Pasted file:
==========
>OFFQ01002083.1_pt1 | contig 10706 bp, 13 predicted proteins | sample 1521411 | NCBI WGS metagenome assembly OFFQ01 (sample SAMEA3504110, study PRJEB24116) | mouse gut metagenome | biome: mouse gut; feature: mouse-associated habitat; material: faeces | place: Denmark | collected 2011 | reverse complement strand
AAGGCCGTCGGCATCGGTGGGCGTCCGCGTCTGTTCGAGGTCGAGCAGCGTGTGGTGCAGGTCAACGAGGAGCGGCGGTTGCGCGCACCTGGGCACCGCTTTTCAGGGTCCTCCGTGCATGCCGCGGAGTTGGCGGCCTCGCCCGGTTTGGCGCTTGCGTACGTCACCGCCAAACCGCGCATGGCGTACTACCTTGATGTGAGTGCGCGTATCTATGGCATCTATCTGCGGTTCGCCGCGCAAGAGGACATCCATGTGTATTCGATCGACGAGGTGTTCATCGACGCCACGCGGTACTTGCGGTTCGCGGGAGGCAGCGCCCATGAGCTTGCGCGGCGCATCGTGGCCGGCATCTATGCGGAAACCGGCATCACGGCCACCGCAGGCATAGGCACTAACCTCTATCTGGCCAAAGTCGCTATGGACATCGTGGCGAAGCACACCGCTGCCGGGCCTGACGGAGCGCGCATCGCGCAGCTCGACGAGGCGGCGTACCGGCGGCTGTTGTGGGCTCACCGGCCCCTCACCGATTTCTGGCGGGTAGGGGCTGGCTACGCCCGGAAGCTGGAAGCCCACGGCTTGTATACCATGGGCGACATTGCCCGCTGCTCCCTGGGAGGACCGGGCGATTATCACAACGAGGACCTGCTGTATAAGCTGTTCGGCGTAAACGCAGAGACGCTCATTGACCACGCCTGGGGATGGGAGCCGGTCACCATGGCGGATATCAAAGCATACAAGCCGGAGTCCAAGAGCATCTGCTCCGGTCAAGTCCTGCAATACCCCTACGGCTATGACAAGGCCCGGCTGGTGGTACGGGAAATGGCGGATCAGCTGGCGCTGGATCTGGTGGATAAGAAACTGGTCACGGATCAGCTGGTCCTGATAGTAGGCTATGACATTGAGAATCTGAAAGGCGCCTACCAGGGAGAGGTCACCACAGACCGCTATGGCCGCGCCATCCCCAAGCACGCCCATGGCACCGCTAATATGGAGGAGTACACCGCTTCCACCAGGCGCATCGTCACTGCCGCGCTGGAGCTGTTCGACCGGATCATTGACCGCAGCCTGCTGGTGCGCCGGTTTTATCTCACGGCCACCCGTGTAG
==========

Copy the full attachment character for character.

>OFFQ01002083.1_pt1 | contig 10706 bp, 13 predicted proteins | sample 1521411 | NCBI WGS metagenome assembly OFFQ01 (sample SAMEA3504110, study PRJEB24116) | mouse gut metagenome | biome: mouse gut; feature: mouse-associated habitat; material: faeces | place: Denmark | collected 2011 | reverse complement strand
AAGGCCGTCGGCATCGGTGGGCGTCCGCGTCTGTTCGAGGTCGAGCAGCGTGTGGTGCAGGTCAACGAGGAGCGGCGGTTGCGCGCACCTGGGCACCGCTTTTCAGGGTCCTCCGTGCATGCCGCGGAGTTGGCGGCCTCGCCCGGTTTGGCGCTTGCGTACGTCACCGCCAAACCGCGCATGGCGTACTACCTTGATGTGAGTGCGCGTATCTATGGCATCTATCTGCGGTTCGCCGCGCAAGAGGACATCCATGTGTATTCGATCGACGAGGTGTTCATCGACGCCACGCGGTACTTGCGGTTCGCGGGAGGCAGCGCCCATGAGCTTGCGCGGCGCATCGTGGCCGGCATCTATGCGGAAACCGGCATCACGGCCACCGCAGGCATAGGCACTAACCTCTATCTGGCCAAAGTCGCTATGGACATCGTGGCGAAGCACACCGCTGCCGGGCCTGACGGAGCGCGCATCGCGCAGCTCGACGAGGCGGCGTACCGGCGGCTGTTGTGGGCTCACCGGCCCCTCACCGATTTCTGGCGGGTAGGGGCTGGCTACGCCCGGAAGCTGGAAGCCCACGGCTTGTATACCATGGGCGACATTGCCCGCTGCTCCCTGGGAGGACCGGGCGATTATCACAACGAGGACCTGCTGTATAAGCTGTTCGGCGTAAACGCAGAGACGCTCATTGACCACGCCTGGGGATGGGAGCCGGTCACCATGGCGGATATCAAAGCATACAAGCCGGAGTCCAAGAGCATCTGCTCCGGTCAAGTCCTGCAATACCCCTACGGCTATGACAAGGCCCGGCTGGTGGTACGGGAAATGGCGGATCAGCTGGCGCTGGATCTGGTGGATAAGAAACTGGTCACGGATCAGCTGGTCCTGATAGTAGGCTATGACATTGAGAATCTGAAAGGCGCCTACCAGGGAGAGGTCACCACAGACCGCTATGGCCGCGCCATCCCCAAGCACGCCCATGGCACCGCTAATATGGAGGAGTACACCGCTTCCACCAGGCGCATCGTCACTGCCGCGCTGGAGCTGTTCGACCGGATCATTGACCGCAGCCTGCTGGTGCGCCGGTTTTATCTCACGGCCACCCGTGTAG